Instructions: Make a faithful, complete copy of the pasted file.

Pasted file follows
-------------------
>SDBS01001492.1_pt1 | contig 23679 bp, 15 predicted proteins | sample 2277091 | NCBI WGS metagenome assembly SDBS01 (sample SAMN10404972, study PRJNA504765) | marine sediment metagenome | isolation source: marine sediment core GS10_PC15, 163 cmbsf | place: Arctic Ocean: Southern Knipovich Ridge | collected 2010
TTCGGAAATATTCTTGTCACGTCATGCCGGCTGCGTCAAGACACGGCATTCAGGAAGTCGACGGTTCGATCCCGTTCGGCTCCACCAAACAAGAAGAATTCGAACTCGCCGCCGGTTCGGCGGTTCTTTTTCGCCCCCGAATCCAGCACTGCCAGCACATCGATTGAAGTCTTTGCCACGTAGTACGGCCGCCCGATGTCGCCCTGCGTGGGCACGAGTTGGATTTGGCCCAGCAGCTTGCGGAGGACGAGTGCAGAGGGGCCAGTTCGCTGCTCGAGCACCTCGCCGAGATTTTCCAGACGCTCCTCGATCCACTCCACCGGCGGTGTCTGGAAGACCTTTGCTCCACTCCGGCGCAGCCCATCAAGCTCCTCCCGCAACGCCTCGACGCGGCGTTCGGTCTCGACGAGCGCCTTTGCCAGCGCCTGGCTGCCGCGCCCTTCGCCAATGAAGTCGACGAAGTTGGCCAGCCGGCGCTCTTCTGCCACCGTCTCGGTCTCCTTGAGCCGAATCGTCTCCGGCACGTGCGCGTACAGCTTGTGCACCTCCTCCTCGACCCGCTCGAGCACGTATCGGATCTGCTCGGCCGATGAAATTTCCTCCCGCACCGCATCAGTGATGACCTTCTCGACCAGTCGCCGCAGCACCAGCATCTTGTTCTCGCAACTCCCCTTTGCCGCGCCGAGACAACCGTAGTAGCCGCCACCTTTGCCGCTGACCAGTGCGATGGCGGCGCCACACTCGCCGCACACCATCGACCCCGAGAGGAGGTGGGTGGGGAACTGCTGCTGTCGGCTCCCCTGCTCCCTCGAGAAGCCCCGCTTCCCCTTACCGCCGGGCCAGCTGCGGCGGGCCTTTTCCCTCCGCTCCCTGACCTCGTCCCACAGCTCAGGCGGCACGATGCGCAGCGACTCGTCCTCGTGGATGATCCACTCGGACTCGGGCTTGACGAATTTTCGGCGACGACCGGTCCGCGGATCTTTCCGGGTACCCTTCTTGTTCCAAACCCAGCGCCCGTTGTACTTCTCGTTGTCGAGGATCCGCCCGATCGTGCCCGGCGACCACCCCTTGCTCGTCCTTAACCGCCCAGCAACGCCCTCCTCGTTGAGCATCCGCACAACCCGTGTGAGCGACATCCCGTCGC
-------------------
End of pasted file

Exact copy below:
>SDBS01001492.1_pt1 | contig 23679 bp, 15 predicted proteins | sample 2277091 | NCBI WGS metagenome assembly SDBS01 (sample SAMN10404972, study PRJNA504765) | marine sediment metagenome | isolation source: marine sediment core GS10_PC15, 163 cmbsf | place: Arctic Ocean: Southern Knipovich Ridge | collected 2010
TTCGGAAATATTCTTGTCACGTCATGCCGGCTGCGTCAAGACACGGCATTCAGGAAGTCGACGGTTCGATCCCGTTCGGCTCCACCAAACAAGAAGAATTCGAACTCGCCGCCGGTTCGGCGGTTCTTTTTCGCCCCCGAATCCAGCACTGCCAGCACATCGATTGAAGTCTTTGCCACGTAGTACGGCCGCCCGATGTCGCCCTGCGTGGGCACGAGTTGGATTTGGCCCAGCAGCTTGCGGAGGACGAGTGCAGAGGGGCCAGTTCGCTGCTCGAGCACCTCGCCGAGATTTTCCAGACGCTCCTCGATCCACTCCACCGGCGGTGTCTGGAAGACCTTTGCTCCACTCCGGCGCAGCCCATCAAGCTCCTCCCGCAACGCCTCGACGCGGCGTTCGGTCTCGACGAGCGCCTTTGCCAGCGCCTGGCTGCCGCGCCCTTCGCCAATGAAGTCGACGAAGTTGGCCAGCCGGCGCTCTTCTGCCACCGTCTCGGTCTCCTTGAGCCGAATCGTCTCCGGCACGTGCGCGTACAGCTTGTGCACCTCCTCCTCGACCCGCTCGAGCACGTATCGGATCTGCTCGGCCGATGAAATTTCCTCCCGCACCGCATCAGTGATGACCTTCTCGACCAGTCGCCGCAGCACCAGCATCTTGTTCTCGCAACTCCCCTTTGCCGCGCCGAGACAACCGTAGTAGCCGCCACCTTTGCCGCTGACCAGTGCGATGGCGGCGCCACACTCGCCGCACACCATCGACCCCGAGAGGAGGTGGGTGGGGAACTGCTGCTGTCGGCTCCCCTGCTCCCTCGAGAAGCCCCGCTTCCCCTTACCGCCGGGCCAGCTGCGGCGGGCCTTTTCCCTCCGCTCCCTGACCTCGTCCCACAGCTCAGGCGGCACGATGCGCAGCGACTCGTCCTCGTGGATGATCCACTCGGACTCGGGCTTGACGAATTTTCGGCGACGACCGGTCCGCGGATCTTTCCGGGTACCCTTCTTGTTCCAAACCCAGCGCCCGTTGTACTTCTCGTTGTCGAGGATCCGCCCGATCGTGCCCGGCGACCACCCCTTGCTCGTCCTTAACCGCCCAGCAACGCCCTCCTCGTTGAGCATCCGCACAACCCGTGTGAGCGACATCCCGTCGC